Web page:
Guest Post Submitted by Chris McKenzie
There’s been one too many Billy Bean’s to mention in this article. You know; the “great” players at younger/inexperienced levels that never “make it” in the big leagues. Half a season of poor performances later and he’s not the only one looking debauched; you mis-represented your client. Sure, there are likely many factors beyond your control that led to this, but forget about them. Lets focus on one major component that you can give counsel on, so you can prevent the destruction of your client, and your professional reputation.
For a long while now, agents like you have been taking their recruits to sport performance training facilities to ready them for the draft. This is more publicly known in football, with NFL recruits attending facilities to ready them for the combine to get bigger, faster and stronger. But this is basically unheard of for the sport of baseball. Furthermore, the content of today’s baseball strength and conditioning programs are very ancient and incomplete, even in this day and age! These poor training programs can lead to poor on-field performances, and more often than not, injury. If you’re steadily managing players that have sub-par performances and/or are getting injured, look to their strength and conditioning routine as something you can help them with.
How do you know what great performance enhancing baseball training is? Great training is position specific. I’ll use pitchers as an example as they are the most unique. To set the stage, approximately 1 in 10,000 pitchers make it to the majors each year, and even fewer than that have a “successful” career. Their, and every player’s type of training should be based on evidence, and research.
The current best evidence for pitchers points to 7 training areas:
- Creating maximum power from the legs
- Turning this power into lateral explosiveness
- Creating dynamic stiffness/stability at the core
- Creating maximum power with the upper body
- Eccentric stability of the throwing shoulder and elbow
- Sprint conditioning….not distance running
- Mobility and flexibility training
As the player’s agent, it is your job to find out what kind of training with which they are currently preparing. If it’s inadequate it is also your job to recommend, “pulling the plug” on that training, and refer them to a qualified professional. Don’t be fooled into thinking they have quality strength and conditioning because of their statistics. You need to ask so you can prepare them for greatness at a higher level.
There are many training variations within this evidence to achieve the goal of successfully preparing a player for the major league. However, some programs seem to create better athlete performances than others. In baseball, these quality programs are few and far between, but are quietly popping up around the country. You’ll need to familiarize yourself with some common, current, evidenced based exercises and techniques. (A full sample, evidenced based workout routine is beyond the scope of this article.)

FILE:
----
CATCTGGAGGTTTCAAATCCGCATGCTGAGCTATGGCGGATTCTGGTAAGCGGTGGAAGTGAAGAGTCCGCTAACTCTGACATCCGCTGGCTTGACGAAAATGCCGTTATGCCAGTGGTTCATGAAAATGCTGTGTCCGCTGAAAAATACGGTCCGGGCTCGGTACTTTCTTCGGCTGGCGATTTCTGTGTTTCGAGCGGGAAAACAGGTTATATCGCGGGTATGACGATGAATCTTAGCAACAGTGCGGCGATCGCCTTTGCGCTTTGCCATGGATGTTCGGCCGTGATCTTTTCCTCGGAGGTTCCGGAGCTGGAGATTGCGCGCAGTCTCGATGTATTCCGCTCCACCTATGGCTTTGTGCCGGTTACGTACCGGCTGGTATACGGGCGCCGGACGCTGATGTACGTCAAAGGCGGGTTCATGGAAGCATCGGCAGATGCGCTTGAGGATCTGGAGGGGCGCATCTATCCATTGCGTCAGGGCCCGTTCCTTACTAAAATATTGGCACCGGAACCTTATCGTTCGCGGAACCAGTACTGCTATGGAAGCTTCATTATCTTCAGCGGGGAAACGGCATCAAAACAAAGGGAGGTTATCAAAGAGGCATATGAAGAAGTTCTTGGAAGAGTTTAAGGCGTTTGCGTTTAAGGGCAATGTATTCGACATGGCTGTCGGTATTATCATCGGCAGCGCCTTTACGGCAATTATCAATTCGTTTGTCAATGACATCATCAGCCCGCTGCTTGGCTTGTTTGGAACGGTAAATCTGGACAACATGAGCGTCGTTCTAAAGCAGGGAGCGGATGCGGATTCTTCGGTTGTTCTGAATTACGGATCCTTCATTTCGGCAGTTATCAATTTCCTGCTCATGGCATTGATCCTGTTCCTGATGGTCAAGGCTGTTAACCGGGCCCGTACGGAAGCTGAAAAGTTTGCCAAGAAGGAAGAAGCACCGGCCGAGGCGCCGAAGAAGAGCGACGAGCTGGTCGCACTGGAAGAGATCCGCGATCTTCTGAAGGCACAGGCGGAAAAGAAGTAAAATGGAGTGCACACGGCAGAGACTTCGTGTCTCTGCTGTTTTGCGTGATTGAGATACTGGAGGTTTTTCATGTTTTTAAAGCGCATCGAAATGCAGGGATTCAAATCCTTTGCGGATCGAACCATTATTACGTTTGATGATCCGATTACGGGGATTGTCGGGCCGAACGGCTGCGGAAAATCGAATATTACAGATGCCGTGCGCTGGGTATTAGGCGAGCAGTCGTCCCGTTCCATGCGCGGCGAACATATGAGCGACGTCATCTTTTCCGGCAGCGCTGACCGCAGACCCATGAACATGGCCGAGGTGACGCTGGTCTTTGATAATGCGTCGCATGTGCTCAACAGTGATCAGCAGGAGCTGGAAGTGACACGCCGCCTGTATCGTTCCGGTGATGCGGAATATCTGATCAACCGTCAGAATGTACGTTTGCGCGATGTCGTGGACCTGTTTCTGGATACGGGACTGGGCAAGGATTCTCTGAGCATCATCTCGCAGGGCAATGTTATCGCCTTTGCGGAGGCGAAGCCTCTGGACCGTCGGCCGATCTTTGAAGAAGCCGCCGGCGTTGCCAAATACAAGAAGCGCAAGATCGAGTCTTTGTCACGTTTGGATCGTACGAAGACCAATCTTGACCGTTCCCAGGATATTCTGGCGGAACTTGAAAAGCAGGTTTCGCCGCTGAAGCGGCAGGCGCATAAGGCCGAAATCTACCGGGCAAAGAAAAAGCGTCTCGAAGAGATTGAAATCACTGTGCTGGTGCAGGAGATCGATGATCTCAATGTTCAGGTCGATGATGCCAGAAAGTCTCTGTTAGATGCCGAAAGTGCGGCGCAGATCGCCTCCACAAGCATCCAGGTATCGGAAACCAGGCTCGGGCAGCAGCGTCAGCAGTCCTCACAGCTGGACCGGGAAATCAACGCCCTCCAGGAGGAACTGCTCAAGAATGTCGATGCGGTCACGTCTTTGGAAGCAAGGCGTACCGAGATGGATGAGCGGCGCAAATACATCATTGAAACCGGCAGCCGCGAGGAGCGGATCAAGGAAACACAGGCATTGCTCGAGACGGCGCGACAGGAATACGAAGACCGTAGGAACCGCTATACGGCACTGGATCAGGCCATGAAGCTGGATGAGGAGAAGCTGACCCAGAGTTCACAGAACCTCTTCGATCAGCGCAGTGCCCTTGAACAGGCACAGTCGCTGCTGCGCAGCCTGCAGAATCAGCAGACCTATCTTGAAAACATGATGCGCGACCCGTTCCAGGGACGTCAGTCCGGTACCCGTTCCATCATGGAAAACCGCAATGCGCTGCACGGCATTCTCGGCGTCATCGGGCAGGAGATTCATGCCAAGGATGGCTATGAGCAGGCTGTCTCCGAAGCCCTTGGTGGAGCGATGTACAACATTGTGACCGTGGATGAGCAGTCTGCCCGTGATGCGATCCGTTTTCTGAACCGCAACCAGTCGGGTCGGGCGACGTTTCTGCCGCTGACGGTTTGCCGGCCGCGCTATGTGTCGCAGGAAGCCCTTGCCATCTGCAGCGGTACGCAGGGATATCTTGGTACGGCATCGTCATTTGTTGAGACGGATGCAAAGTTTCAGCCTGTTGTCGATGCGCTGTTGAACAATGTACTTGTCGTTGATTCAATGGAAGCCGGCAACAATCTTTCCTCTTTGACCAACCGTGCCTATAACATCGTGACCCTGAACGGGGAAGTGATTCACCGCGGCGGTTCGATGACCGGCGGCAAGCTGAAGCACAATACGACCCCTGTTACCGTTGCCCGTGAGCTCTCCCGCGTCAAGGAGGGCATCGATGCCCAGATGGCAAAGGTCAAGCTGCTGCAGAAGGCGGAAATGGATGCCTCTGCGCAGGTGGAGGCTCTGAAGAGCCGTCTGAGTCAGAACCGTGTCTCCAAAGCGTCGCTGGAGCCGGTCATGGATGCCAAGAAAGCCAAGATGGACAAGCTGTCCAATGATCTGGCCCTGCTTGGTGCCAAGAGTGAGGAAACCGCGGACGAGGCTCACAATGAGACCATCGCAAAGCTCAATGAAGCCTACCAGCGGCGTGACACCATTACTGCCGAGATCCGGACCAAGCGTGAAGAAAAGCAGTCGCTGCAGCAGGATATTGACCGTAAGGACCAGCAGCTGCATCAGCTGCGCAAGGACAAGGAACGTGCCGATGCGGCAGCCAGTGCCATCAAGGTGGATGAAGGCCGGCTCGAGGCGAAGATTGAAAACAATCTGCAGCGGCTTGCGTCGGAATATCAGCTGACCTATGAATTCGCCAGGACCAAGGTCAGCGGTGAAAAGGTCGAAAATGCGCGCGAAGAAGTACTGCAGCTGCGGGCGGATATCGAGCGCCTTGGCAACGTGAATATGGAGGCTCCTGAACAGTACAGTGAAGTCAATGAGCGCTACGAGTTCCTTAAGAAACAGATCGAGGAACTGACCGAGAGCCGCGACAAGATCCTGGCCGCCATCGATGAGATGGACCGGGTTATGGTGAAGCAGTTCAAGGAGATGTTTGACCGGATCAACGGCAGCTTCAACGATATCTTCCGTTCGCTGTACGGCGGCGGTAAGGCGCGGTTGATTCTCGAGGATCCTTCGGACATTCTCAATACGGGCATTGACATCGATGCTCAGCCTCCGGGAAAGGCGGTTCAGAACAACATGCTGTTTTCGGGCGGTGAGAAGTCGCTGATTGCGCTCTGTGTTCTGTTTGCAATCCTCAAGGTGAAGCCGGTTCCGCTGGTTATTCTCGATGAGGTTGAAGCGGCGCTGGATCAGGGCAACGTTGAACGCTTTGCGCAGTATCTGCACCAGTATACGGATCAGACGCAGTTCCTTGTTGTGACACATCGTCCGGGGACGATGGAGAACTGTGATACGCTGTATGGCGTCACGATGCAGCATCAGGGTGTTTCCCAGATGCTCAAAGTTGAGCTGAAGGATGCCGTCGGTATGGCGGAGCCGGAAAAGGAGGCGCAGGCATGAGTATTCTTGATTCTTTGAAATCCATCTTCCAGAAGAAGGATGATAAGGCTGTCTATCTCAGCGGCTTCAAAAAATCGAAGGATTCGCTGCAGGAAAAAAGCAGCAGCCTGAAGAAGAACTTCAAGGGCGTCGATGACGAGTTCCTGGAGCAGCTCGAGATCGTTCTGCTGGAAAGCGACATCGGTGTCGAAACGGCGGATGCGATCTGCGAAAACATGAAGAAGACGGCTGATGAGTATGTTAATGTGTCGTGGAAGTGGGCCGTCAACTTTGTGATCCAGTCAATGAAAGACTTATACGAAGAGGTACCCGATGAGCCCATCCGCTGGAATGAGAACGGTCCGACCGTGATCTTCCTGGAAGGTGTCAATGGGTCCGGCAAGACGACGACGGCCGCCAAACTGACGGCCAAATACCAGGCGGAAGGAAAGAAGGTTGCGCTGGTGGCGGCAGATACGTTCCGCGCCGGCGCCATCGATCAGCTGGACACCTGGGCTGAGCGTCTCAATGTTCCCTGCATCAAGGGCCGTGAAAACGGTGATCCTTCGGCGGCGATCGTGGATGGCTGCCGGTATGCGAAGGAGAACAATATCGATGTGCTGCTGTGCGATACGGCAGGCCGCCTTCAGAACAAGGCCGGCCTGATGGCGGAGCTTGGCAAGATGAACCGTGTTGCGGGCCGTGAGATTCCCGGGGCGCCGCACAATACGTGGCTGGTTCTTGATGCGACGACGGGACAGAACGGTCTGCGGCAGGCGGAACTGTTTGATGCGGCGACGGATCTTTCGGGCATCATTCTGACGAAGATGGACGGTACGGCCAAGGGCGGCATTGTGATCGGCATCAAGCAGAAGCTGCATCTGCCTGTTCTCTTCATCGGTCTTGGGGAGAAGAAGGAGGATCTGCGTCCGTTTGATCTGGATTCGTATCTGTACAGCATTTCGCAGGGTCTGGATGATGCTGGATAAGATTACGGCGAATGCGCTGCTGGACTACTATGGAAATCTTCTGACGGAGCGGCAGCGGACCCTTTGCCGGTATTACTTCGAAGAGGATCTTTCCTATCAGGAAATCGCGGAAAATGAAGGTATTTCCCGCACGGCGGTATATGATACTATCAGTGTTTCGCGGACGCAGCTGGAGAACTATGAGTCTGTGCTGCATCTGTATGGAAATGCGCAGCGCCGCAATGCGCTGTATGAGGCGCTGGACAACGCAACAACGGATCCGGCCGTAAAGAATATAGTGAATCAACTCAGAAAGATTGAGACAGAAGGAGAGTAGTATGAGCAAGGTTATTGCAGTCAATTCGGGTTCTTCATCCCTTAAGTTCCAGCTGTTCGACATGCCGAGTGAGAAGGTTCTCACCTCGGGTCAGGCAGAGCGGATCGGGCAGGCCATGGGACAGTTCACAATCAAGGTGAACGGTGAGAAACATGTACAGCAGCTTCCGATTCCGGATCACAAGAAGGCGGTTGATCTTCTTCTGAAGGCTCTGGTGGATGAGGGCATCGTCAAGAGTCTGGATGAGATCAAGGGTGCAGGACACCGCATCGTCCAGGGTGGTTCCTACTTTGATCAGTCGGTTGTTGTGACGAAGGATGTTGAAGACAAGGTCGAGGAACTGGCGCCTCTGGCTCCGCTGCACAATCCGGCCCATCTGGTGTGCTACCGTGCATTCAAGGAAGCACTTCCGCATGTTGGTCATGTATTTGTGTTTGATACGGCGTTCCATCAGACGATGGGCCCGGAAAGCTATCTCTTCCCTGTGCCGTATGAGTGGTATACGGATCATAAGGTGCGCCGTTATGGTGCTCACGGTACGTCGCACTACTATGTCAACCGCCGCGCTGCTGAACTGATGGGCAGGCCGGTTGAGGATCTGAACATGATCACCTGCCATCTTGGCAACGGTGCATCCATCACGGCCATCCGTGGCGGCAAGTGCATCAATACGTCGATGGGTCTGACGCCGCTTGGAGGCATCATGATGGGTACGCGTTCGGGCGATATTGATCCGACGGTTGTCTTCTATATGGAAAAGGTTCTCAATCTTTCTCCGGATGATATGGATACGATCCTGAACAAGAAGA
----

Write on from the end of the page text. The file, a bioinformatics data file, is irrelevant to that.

For starters, contact other player’s agents that manage successful players in your client’s skill position, and see where they send their players. If you’re a new agent, harness the power of social media; especially LinkedIn. Ask a mutual contact for an introduction to this agent. An introduction is always better than a cold email/call or message. You should visit these places and ask them directly about their programs AND their functional results—quality places record baseball specific outcomes such as velocity and reduction of injury. Gaining 100 lbs to their dead lift means nothing.
Tell this facility you are looking for a quality place to have your client train. If they simply name “big names,” this isn’t enough. They should be able to tell you functional results– something like:
“We saw 10 major leaguers this past year. All 10 increased their velocity by at least 5mph. Those that came to us with a 2 year history of nagging elbow pain no longer complain of it, can throw more with less recovery time, and all of our MLB recruits went in the 1st and 2nd rounds. This is what we do to get these results”……[they proceed to tell you about the research behind their programs].
These are examples of functional results—the things that matter in baseball. You are not going to hear this everywhere. In order to give the advantage to your client, and keep up your stellar reputation, you need to put in the work to find facilities that offer programs that produce results like these. You owe it to your client, and yourself. If only 1 in 10,000 pitchers make it to the big leagues each year, and fewer succeed; there is a ton of room for you to improve this ratio, and become the go-to sports agent in the baseball niche.
Are you an agent, player or another sports pro? Please leave a comment below and weigh in with your opinion on this important, but often over looked matter. I’d love to hear your feedback.
Great article. I was curious as to the origin of the “…approximately 1 in 10,000 pitchers make it to the majors…” statistic. Any insight where the would be appreciated.
Please change second sentence of my previous post to …”Any insight would be appreciated.”
Hi Carl–Thanks for your comment! I have heard this number many times from multiple people in baseball, but I did not cite or quote this because I wasn’t sure where it came from. I did multiple searches, but came up dry. I believe the origin may stem from this study:
Leonard, W. M. II. (1996). The odds of transitioning from one level of sports participation to another. Sociology of Sport Journal, 13, 288–299,”
where it states that out of 10,000 high school baseball players, only 20 make it professionally each year. Of that 20, I am not exactly sure how many are pitchers. Either way, the number is very low and I see this as an opportunity.
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